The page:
TEN returns to a more straight-ahead melodic rock sound with The Fire and The Rain, which has echoes of Bad English and Europe in the radio-friendly AOR.  I find the soft ballad of New Found Hope to be somewhat lacking, and never quite reaches the power-ballad potential, and is something of an album-filler.  The extended keyboard intro of The Only Way Out morphs into a stop-start verse with vocals and riff both featuring sharp gaps, punctuated by crisp drumming, before a more harmonious pre-chorus and chorus.  The guitar solo is a tasty exhibition of interweaving play from the guys.

Another piano and keys intro opens up before the band piles into the driving riff of When Darkness Comes, again with Hughes showing use of the lower vocal register in the verses, and doubling the voice with keyboards in the chorus to great effect.  After the second set, there is another superb twin-guitar solo, and this one really highlights the skill and dexterity of the players.  A return to the voice and key section precedes the final choruses, including a guitar melody over the riff into the close.

The album closes with a signature TEN track, full of pomp and grandiose elements, The Greatest Show On Earth has all the hallmarks of the Gary Hughes model mini-epic track.  There is a lot crammed into the 5.33m of this one, including a couple of extended guitar solo segments, both of which are superb.  The track is book-ended by a delicate piano section, with the opening verse very sparse, before the full band commits to the track.  The melody through the verses is classic TEN, and the chorus has a catchy hook line to it.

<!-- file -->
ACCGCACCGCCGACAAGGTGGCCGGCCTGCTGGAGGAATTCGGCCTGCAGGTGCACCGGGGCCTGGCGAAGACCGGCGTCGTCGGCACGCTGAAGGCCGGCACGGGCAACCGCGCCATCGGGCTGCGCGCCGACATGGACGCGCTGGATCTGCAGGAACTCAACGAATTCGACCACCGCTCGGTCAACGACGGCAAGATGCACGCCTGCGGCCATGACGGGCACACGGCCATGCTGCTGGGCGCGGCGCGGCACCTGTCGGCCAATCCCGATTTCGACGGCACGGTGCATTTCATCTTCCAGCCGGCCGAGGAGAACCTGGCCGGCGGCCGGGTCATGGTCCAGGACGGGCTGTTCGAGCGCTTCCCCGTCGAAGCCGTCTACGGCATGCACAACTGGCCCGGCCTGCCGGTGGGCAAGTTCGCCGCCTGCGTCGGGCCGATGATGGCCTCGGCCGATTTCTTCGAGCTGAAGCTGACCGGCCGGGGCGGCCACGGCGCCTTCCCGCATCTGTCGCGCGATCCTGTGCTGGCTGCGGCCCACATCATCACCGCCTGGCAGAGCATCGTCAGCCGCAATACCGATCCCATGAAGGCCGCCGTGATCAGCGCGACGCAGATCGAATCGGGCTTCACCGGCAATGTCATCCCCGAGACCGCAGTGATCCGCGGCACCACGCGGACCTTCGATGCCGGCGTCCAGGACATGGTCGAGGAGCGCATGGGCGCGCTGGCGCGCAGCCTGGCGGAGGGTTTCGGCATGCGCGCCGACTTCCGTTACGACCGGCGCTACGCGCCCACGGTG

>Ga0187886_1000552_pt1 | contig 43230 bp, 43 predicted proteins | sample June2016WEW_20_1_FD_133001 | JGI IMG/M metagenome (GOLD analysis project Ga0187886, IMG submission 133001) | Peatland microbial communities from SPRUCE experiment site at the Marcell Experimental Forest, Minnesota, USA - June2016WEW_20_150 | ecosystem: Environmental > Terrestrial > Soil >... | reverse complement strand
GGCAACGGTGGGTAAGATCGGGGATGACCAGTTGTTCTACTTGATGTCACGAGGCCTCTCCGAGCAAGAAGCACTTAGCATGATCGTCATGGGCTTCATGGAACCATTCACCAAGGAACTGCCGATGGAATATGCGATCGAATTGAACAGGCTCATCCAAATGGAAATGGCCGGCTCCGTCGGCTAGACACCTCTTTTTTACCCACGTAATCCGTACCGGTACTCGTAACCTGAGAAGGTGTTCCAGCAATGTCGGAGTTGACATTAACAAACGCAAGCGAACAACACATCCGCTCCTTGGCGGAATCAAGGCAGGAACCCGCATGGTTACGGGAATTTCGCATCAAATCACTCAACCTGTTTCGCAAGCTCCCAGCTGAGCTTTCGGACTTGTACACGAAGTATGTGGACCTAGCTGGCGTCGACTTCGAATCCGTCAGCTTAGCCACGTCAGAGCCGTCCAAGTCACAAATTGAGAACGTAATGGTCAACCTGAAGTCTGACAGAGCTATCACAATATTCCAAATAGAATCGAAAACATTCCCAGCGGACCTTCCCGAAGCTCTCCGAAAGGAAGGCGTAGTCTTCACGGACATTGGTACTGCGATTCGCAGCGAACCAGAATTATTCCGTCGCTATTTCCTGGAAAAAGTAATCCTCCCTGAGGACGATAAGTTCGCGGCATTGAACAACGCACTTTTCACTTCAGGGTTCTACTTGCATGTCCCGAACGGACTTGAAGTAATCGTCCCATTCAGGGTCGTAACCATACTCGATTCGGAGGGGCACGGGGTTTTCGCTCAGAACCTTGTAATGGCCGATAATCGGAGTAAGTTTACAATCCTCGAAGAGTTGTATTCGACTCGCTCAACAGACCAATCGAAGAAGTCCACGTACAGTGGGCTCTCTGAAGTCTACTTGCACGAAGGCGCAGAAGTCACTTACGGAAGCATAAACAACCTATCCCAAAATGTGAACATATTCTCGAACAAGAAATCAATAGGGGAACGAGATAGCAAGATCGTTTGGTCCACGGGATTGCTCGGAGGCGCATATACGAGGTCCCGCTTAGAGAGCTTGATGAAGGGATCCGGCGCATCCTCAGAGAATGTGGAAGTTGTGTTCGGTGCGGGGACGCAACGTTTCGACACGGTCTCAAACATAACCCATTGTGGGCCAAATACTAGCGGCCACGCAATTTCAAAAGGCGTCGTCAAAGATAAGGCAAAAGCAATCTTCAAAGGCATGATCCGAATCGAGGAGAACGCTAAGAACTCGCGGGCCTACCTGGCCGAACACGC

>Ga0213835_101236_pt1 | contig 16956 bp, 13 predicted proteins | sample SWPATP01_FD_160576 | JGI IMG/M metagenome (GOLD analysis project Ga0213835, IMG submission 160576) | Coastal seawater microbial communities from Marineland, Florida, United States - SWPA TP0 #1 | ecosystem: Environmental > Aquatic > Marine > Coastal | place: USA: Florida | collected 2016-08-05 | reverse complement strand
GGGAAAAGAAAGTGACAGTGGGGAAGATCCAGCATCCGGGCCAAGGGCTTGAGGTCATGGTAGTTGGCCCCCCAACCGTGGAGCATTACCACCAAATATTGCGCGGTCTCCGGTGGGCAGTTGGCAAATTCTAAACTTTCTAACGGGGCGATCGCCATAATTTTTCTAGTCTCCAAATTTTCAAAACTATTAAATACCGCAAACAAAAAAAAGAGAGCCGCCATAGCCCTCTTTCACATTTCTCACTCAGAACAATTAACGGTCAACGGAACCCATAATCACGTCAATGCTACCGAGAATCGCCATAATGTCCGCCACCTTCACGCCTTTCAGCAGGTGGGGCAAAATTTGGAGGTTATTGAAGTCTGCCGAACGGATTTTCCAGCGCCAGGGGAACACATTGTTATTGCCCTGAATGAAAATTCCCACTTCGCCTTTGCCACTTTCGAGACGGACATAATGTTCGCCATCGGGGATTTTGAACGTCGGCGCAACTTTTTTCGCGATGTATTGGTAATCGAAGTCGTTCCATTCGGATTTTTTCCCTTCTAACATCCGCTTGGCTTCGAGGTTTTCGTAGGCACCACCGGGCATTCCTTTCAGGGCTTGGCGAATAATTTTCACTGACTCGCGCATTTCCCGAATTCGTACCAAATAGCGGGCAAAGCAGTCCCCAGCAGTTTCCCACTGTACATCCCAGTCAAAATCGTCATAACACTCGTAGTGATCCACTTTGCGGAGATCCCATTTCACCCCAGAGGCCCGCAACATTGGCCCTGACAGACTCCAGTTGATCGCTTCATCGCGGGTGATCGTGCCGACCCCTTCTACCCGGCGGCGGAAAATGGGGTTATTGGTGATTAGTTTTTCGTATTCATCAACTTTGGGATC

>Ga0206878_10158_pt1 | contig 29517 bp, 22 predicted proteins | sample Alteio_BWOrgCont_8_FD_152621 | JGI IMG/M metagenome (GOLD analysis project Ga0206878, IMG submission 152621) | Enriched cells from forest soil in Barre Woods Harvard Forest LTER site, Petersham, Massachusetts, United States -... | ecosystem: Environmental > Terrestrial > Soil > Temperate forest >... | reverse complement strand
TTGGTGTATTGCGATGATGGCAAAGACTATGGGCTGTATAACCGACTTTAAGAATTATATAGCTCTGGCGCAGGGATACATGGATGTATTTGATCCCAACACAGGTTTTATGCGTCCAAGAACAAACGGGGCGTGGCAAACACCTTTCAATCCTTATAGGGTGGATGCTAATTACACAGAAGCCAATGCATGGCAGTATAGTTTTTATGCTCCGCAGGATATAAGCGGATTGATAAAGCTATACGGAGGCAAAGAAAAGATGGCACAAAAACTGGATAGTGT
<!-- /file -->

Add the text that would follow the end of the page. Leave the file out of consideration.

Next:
You cannot fault the commitment from Gary Hughes in pursuing his sound over the past 30 years – and one hopes he and the band are making enough of a living from their work.  While the band returned to Frontiers a few years ago, they remain very much their own band, and stand apart from the sometimes indistinguishable euro-melodic rock from the label, but this is not the record that is likely to see TEN expand their audience much more.

Website : 

Facebook : 

Gary Hughes: Vocals/Backing Vocals/Rhythm Guitars/Programming
Dann Rosingana: Lead guitar
Steve Grocott: Lead Guitar
Steve MacKenna: Bass Guitar
Darrel Treece-Birch: Keyboards
Markus Kullman – Drums

Twitter :